SSE & AVX Vectorization


SSE & AVX C++ Frameworks

Intrinsics function complexity

Working directly with intrinsic functions can be complicated to code and to maintain. The problem is that intrinsic names are long, and arithmetic operations are written in function notation: add(a,b) instead of a+b. The following code is hard to read:

x = _mm256_div_ps(_mm256_add_ps(b , _mm256_sqrt_ps(_mm256_sub_ps(_mm256_mul_ps(b , b) , _mm256_mul_ps(_mm256_mul_ps(a , c),_mm256_set1_ps(4.0f))))) , _mm256_mul_ps(a,_mm256_set1_ps(2.0f)));

Pretty simple, right?. On the other hand this wrapped version is very readable:

x = (b + sqrt( b*b - a*c*4.0f))/(a*2.0f);

It's like working with floats. You just need to remember that these variables are vectors. As you may notice, the wrapper allows arithmetic operations of a vector with a scalar (vector * scalar = vector).

C++ Frameworks for SIMD computation

There are existing frameworks that wraps vector datatypes inside new classes. Then they overload arithmetic, logic and asignment operators to simplify calculations. Among others, you can use these two frameworks:

  1. Agner Fog's C++ vector class library. Complete and updated regularly. Includes trigonometric functions.
  2. Unified Multicore Environment. It's a more recent library. I haven't used it personally.

Reduced size Frameworks

Unfortunately these two frameworks are huge in size, at least for competitive programming where code is limited to a hundred KBs or less. In cases where you have limitations in code size, you'll need to strip down a shorter version of one of these frameworks.

I have some vector wrappers reduced in size, just focused on one or two types (for example, __m256 8x float and __m128i 8x short, to work with a vector size of 8, both on floats and on integers).

Shortened Vector Wrappers
#pragma GCC optimize("O3","unroll-loops","omit-frame-pointer","inline") //Optimization flags
#pragma GCC option("arch=native","tune=native","no-zeroupper") //Enable AVX
#pragma GCC target("avx") //Enable AVX
#include <x86intrin.h> //AVX/SSE Extensions
#include <bits/stdc++.h> //All main STD libraries
#include "v8i.h" //AVX 8x float vectors
#include "v8f.h" //SSE 8x short vectors
#include "vconvert.h" //Vector short <-> float conversions
#include "vrandom.h" //Pseudo-random numbers
using namespace std;
int main()
v8i a(250);
v8i b(1,-3,-4,6,20,250,-4003,4);
cout << "Wrapper Tests: Integer Vectors" <<endl;
cout << "a :"<<a<<endl;
cout << "b :"<<b<<endl;
cout << "a+b :"<<a+b<<endl;
cout << "a-b :"<<a-b<<endl;
cout << "a*b :"<<a*b<<endl; //Overflow!!!!! Remember that v8i is only 16-bit signed
cout << "a/b :"<<a/b<<endl; //emulated, slow
cout << "a>b :"<<(a>b)<<endl; //true is -1, because it's a mask with all 16 bits set to 1.
cout << "a==b:"<<(a==b)<<endl;
cout << "Irandom(1,1348):"<<(Irandom<1,1348>())<<endl;
cout <<endl;
v8f c(15.1f);
v8f d(1.4f,3.3f,-12.5f,-33.4f,7.9f,-70.2f,15.1f,22.6f);
cout << "Wrapper Tests: Float Vectors" <<endl;
cout << "c :"<<c<<endl;
cout << "d :"<<d<<endl;
cout << "c+d :"<<c+d<<endl;
cout << "c-d :"<<c-d<<endl;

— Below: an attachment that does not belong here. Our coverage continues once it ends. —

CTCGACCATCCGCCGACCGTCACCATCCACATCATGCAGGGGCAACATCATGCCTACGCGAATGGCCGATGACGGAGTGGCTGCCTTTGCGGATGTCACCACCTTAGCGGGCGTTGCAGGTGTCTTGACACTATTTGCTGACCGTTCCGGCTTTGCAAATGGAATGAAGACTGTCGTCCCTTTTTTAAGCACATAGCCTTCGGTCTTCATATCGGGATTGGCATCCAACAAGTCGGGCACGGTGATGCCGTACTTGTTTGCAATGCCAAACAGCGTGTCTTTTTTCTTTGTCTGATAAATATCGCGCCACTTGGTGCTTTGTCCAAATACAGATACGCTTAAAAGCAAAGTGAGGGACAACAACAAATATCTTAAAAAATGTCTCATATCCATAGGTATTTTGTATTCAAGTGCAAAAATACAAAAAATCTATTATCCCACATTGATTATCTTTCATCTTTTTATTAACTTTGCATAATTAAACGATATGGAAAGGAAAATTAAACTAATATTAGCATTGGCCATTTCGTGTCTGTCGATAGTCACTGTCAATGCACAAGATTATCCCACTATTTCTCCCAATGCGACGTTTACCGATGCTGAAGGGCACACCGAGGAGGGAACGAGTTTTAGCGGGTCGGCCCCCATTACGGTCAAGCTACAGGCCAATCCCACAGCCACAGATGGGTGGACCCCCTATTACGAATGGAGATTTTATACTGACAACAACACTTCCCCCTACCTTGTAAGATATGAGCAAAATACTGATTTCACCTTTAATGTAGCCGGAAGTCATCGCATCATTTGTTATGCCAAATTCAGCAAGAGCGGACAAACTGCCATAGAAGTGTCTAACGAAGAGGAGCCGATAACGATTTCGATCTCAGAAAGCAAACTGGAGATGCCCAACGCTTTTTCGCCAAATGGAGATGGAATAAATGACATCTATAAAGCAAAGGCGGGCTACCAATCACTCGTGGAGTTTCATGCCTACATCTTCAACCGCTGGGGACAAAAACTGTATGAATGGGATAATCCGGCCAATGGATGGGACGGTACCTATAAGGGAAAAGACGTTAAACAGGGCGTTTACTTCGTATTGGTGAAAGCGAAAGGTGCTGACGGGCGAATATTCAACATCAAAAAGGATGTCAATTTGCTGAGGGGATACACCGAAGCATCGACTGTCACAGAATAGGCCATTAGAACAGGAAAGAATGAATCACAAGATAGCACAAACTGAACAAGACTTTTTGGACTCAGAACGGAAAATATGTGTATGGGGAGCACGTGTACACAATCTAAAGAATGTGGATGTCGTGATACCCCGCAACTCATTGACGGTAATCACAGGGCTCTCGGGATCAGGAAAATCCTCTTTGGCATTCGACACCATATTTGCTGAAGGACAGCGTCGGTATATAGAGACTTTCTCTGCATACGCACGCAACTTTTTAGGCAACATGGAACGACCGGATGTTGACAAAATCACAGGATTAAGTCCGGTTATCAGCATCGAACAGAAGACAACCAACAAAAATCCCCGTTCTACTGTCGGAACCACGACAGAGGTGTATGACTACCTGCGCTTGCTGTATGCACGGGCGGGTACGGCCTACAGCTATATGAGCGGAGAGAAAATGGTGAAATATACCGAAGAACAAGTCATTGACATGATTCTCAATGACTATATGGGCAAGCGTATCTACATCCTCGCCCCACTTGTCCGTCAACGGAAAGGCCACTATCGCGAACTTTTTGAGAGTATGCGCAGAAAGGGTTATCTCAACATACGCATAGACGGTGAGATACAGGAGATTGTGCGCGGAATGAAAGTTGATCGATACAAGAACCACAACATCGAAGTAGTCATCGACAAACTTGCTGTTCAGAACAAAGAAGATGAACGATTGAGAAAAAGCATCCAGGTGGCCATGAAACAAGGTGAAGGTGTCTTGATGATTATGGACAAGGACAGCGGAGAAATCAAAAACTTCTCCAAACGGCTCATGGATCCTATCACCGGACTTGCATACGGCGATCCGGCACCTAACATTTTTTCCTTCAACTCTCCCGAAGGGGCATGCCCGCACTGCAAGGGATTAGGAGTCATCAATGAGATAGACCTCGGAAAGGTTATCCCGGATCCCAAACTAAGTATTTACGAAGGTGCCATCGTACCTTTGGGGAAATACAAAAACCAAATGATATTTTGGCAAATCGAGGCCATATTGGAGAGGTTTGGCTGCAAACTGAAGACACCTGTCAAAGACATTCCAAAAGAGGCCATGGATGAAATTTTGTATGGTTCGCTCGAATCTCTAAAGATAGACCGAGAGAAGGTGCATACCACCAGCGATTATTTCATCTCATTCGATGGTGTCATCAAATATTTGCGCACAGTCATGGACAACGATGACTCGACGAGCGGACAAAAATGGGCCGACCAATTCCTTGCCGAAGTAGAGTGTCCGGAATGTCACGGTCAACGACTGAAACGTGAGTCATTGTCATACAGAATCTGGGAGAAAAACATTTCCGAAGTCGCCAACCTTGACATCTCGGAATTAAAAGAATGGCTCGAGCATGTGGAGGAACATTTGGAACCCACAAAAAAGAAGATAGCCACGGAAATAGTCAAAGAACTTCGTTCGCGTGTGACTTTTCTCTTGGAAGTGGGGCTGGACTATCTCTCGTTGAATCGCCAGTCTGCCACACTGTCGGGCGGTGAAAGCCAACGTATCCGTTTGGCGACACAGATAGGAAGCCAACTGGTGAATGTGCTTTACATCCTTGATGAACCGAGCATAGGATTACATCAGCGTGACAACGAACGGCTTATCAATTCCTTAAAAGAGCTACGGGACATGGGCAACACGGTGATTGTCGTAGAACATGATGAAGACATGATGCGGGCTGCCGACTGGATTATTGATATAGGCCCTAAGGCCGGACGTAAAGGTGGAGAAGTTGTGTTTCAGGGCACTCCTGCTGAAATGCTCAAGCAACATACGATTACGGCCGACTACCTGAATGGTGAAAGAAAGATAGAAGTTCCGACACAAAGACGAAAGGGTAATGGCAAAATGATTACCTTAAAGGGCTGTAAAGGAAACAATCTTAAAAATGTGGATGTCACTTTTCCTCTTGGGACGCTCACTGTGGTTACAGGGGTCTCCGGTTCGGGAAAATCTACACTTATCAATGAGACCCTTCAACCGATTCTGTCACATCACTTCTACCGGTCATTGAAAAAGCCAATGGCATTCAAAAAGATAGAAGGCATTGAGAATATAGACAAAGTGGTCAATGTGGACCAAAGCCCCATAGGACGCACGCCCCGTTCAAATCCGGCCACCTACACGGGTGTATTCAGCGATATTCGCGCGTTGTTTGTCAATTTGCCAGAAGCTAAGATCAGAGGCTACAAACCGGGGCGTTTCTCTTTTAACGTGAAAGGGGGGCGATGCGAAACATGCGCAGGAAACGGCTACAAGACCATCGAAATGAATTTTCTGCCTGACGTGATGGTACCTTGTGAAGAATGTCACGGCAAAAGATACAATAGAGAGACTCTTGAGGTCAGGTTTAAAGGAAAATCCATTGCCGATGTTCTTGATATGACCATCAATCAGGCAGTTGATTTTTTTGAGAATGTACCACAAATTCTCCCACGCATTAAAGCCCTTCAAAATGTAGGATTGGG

cout << "c*d :"<<c*d<<endl;
cout << "c/d :"<<c/d<<endl;
cout << "c>d :"<<(c>d)<<endl; //true is -nan, because it's a mask with all 32 bits set to 1.
cout << "c==d:"<<(c==d)<<endl;
cout << "Frandom(1,1348):"<<(Frandom<1,1348>())<<endl;
return 0;

Even being a reduced version, each vector datatype declaration takes up to 150 lines on average (plus some helper functions). Please use these wrappers as a reference for your own versions, as they may contains bugs.

Wrapper classes can add overhead to the calls, thus reducing performance. But in my opinion, working with intrinsic functions directly is hardly maintainable, cumbersome and prone to errors. From now on, I'll use wrapper classes to abstract the code from the underlying intrinsics.

In all vector Frameworks, you'll find some special functions. These special functions will be widely used in the following lessons. If you don't understand it at first glance, don't worry. You'll eventually understand the logic behind them.

Blend-based functions: Blend is the process of conditionally loading vector values based on a mask. This will be explained better in the following lessons. In both Agner Fog's wrapper and in my wrapper, the derived functions are:

  1. if_select(mask,value_true,value_false): Conditional load of a vector based on a mask. If the mask is true for a vector component, value_true is returned, or value_false otherwise. It's a "fake" if.
  2. if_add(mask,value,add_when_true): Conditional addition. Returns value + (mask? add_when_true:0), for each vector component.
  3. if_sub, if_mul, if_div: Similar to if_add, just with a different arithmetic operation.

Horizontal functions: Horizontal means that these functions operate within a single vector variable, by calculating some logical or arithmetic value.

  1. horizontal_or(mask): If any vector component in the mask is true. Returns a boolean.
  2. horizontal_add(vector): Returns the sum of all components of the vector. The returned value is a number (either float, double or int, depending on the vector type).

NOTE: Agner Fog uses different classes for masks (with b suffix), while I use the same vector classes for the sake of simplicity and code reduction.

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